Fiat Chrysler wins appeal against the EU

Fiat Chrysler wins appeal against the EU

Fiat Chrysler have won their appeal on Tuesday 8th November against an EU order to pay back taxes to Luxembourg of around 30 million euros (£26 million). This began as Margrethe Vestager tries to crack down on deals between EU countries and multinationals.

Vestager has claimed that in 2015, Fiat Chrysler was engaging complex strategies to lower the companies’ taxes which gave an unfair advantage and was granted by Luxembourg.

In 2019 a lower tribunal backed Vestager’s decision which The Court of the European Union (CJEU) then disagreed with this judgment.

Stellantis, the result of Fiat Chrysler and PSA Group merging in 2020, released a statement that said they are pleased that the CJEU has acknowledged the Commission was wrong to consider its tax ruling to be unlawful state aid.

Vestager tweeted the ruling was “a big loss for tax fairness”.

Vestager has been involved in some high-profile cases such as Apple and Amazon’s Luxembourg deal with a tax order for a record 13 billion euros (£11.4 billion). Apple and Amazon have won their lower tribunal cases which the Commission has appealed against with rulings due in the coming years.

Vestager is investigating Swedish furniture retailer Ikea and U.S. sportswear maker Nike’s (NKE.N) Dutch tax deals, Finnish food and drink packaging company Huhtamaki’s (HUH1V.HE) tax deal with Luxembourg and Belgium’s tax rulings on 39 multinational companies.

In October 2021, Organisation for Economic Co-operation and Development (OECD) said 136 countries agreed on taking a step towards making the world’s biggest companies to pay a fair share of tax, hoping for a global minimum corporate tax rate of 15% to be imposed by 2023.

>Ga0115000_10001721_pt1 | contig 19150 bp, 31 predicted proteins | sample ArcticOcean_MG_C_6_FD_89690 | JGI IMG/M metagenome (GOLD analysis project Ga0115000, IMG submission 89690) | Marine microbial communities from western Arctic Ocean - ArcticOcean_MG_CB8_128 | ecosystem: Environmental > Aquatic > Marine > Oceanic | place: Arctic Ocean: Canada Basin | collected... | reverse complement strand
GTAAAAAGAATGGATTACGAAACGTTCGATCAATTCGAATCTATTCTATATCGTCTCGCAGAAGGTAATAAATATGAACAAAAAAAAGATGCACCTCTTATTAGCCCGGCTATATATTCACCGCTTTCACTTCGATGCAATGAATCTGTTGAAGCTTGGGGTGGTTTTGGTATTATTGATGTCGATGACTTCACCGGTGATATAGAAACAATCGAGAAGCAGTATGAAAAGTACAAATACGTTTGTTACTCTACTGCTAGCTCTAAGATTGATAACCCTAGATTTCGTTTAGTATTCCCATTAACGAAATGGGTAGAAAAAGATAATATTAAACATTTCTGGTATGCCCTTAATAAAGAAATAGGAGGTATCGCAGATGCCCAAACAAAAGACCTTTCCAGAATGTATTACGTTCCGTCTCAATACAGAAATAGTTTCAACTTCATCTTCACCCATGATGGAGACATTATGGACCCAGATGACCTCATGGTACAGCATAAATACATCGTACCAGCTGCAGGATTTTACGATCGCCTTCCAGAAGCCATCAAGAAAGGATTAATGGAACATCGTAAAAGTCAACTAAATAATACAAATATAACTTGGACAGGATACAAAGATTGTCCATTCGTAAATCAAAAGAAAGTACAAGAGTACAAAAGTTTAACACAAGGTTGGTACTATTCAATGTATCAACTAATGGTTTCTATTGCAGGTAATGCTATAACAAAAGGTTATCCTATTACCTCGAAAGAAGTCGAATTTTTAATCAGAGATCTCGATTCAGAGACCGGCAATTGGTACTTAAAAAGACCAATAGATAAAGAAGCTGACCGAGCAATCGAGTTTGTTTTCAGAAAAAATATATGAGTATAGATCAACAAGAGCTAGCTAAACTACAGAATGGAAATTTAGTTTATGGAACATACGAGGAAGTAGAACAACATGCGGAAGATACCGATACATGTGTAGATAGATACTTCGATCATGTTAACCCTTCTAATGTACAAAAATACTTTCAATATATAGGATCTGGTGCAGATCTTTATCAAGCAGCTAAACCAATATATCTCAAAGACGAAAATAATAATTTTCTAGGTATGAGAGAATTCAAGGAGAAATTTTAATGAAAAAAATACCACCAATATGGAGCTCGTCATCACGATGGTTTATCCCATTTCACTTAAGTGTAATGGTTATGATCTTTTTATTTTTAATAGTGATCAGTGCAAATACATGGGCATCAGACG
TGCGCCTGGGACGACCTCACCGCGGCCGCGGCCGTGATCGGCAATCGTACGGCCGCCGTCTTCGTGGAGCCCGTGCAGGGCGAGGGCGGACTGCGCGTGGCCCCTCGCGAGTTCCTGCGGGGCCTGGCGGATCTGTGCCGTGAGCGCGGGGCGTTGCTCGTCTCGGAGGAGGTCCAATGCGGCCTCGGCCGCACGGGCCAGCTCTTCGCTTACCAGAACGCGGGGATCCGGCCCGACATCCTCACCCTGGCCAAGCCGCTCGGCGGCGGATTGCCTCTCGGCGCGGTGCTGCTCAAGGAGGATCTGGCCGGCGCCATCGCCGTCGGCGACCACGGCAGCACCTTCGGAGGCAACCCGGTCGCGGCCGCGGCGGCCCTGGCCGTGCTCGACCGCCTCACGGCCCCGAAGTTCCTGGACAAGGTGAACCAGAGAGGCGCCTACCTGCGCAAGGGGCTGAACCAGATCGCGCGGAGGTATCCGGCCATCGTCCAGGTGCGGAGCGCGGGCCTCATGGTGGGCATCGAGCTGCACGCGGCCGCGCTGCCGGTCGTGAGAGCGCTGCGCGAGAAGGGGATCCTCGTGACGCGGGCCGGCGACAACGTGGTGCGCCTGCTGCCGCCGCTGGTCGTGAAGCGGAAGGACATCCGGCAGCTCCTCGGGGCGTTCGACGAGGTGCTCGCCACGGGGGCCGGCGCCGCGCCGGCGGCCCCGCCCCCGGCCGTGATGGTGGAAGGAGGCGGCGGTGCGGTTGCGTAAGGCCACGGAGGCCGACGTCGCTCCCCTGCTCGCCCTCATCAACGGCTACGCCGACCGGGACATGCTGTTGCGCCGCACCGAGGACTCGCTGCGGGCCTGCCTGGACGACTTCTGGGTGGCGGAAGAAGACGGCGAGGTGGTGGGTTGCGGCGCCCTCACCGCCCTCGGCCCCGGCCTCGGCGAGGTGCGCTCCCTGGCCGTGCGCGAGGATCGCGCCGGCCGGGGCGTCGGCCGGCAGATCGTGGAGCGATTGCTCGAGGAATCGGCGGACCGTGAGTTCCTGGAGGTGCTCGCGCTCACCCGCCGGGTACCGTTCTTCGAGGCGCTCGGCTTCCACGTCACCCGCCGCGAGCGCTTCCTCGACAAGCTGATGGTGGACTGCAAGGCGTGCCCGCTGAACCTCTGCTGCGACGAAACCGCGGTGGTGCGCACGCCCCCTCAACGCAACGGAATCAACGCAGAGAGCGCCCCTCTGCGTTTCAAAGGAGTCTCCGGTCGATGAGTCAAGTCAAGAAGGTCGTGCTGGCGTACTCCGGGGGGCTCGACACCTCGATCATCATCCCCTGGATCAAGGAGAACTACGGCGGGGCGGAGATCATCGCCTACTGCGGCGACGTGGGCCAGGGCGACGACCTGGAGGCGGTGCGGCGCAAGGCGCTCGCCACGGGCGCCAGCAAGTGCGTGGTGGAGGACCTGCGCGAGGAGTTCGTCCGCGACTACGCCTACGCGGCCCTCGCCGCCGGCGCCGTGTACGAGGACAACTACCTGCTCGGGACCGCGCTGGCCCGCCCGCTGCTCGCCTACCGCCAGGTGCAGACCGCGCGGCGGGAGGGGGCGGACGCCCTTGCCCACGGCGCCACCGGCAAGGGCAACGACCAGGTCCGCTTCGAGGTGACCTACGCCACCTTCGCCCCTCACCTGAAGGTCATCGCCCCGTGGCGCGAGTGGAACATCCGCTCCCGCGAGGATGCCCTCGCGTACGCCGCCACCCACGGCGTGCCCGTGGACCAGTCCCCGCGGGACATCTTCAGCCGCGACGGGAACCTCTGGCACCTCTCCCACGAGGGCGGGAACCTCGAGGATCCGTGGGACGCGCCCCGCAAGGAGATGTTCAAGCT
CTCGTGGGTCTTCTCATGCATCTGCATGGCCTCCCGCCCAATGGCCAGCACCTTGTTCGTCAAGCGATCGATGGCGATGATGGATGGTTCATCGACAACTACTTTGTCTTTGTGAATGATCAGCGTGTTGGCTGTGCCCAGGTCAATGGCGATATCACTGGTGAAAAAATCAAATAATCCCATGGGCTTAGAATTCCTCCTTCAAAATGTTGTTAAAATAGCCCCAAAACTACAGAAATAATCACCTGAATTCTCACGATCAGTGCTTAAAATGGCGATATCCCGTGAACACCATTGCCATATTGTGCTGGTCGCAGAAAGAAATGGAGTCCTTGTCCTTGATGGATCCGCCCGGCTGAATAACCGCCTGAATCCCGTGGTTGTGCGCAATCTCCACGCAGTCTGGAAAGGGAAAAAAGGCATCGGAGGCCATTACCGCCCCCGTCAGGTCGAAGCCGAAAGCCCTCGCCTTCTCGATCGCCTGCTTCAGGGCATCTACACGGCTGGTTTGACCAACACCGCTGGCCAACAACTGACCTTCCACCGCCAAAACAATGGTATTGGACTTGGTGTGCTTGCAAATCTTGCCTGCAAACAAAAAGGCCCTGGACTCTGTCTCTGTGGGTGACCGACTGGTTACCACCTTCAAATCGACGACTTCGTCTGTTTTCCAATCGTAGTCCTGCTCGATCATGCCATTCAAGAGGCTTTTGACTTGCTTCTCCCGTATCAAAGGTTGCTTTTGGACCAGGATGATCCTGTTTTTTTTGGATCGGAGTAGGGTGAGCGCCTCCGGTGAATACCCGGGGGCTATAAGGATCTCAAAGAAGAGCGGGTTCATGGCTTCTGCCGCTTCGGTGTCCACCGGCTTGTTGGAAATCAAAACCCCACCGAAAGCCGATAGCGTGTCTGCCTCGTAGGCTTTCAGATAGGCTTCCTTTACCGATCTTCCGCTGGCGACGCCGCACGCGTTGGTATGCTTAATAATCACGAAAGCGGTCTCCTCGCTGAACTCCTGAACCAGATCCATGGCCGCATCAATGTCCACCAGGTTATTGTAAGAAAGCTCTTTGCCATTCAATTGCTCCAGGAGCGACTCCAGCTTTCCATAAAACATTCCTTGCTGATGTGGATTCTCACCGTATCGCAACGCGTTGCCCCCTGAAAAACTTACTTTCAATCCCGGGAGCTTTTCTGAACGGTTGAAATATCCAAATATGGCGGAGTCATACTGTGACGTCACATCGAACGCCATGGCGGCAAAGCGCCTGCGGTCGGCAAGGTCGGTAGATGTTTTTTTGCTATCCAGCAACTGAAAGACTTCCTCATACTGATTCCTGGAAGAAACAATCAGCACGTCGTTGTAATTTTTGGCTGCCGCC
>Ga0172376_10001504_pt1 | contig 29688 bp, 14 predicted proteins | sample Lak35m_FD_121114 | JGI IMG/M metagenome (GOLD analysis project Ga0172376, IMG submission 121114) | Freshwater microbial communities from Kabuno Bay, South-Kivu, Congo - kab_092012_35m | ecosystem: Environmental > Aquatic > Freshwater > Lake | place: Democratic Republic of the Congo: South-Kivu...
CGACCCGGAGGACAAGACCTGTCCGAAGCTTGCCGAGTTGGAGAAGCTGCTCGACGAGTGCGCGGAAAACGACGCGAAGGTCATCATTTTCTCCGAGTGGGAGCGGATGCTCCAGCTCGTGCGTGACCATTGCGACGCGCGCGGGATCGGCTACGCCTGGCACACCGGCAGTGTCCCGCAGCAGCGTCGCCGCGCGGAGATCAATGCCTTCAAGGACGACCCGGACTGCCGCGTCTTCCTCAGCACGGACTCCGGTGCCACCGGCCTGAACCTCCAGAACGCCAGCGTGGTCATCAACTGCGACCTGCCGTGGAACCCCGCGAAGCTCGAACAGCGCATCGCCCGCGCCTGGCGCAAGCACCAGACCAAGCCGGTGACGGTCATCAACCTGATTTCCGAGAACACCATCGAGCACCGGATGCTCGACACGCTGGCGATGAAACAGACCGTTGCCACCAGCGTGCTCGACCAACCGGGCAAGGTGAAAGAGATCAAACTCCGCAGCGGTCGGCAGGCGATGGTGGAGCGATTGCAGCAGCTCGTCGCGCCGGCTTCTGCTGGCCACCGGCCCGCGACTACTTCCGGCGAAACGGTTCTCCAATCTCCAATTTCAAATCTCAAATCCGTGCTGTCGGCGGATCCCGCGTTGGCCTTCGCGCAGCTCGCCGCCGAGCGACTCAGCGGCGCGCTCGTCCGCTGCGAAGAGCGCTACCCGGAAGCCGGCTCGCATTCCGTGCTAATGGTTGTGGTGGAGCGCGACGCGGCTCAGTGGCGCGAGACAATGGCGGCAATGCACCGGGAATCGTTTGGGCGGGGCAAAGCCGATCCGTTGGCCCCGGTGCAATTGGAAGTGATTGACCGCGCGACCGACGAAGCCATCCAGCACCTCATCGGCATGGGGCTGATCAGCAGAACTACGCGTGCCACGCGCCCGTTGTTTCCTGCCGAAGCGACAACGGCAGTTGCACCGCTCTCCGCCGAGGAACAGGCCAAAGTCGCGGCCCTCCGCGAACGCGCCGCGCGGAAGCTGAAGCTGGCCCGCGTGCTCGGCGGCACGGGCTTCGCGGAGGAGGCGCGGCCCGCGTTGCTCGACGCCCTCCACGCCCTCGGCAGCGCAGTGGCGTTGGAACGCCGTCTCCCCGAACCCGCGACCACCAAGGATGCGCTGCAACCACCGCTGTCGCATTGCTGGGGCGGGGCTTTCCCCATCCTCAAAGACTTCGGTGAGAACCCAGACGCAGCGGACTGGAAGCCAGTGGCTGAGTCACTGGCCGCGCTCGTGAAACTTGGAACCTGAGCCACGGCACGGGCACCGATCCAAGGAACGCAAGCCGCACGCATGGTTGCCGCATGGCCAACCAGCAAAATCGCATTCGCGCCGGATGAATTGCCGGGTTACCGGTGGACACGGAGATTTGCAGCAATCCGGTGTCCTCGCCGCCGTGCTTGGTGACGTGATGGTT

The cases are C-885/19 P and C-898/19 P.

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3 arrested after Electronic Sales Suppression (ESS) crackdown

3 arrested after Electronic Sales Suppression (ESS) crackdown

HMRC has been targeting till fraud after new powers were introduced resulting in the arrest of 3 individuals across the UK.

Electronic Sales Suppression (ESS) systems help the user hide or reduce the cost of till sales to evade the correct tax to be paid. HMRC can now enforce fines of up to £50,000 and start criminal investigations as they increase efforts to target this tax evasion process.

30 shops, takeaways and restaurants were visited by HMRC officers across England on 18th May 2022 where 2 men and 1 woman were arrested in Nottinghamshire alleged to have been supplying ESS software.  The charges on the 3 people were suspicion of fraud and cheating the revenue.  

At 3 addresses, computers, digital devices, and paperwork was seized.  All 3 suspects have been released under investigation.

ESS works by the user taking the sale of goods using either ESS software or a modified Electronic Point of Sale (EPOS) which looks like the sales have genuinely gone through the system.  In actual fact the end-of-day reporting is manipulated to reduce reported takings, effectively avoiding any tax to be paid.

Once the HMRC have found the businesses using ESS, they can recover the tax evaded from the software or hardware which can result in criminal convictions.

HMRC offers a voluntary disclosure facility to anyone using an ESS to reduce any financial fines and penalties in the future.

Please find out more about tax investigations, COP 8 or COP 9, and contact Tax Advisory UK if any of these issues should affect you

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How far can a tax investigation go back?

How far can a tax investigation go back?

If you are under a tax investigation from the HMRC you may be wondering how far back in your company accounts the HMRC can look into.  There are a number of factors for HMRC to consider depending on the severity of any tax avoidance or tax evasion.

If the investigation is not as serious then HMRC can go back as far as 6 to 8 years in your accounts to find evidence of any tax fraud.  In the most serious of tax investigations, HMRC could request the company accounts for up to 20 years.  They will also look at overseas assets owned by who they are investigating as well.  Penalties and fines will be issued if HMRC concludes that you have been negligent of any tax fraud.

For detailed information on tax investigations please click:

Tax Investigations

Contact Tax Advisory UK today and we will arrange a meeting with some of the UK’s most qualified and experienced Chartered Tax Advisors to help with your tax investigation enquiries.  Please call 0203 965 3892.

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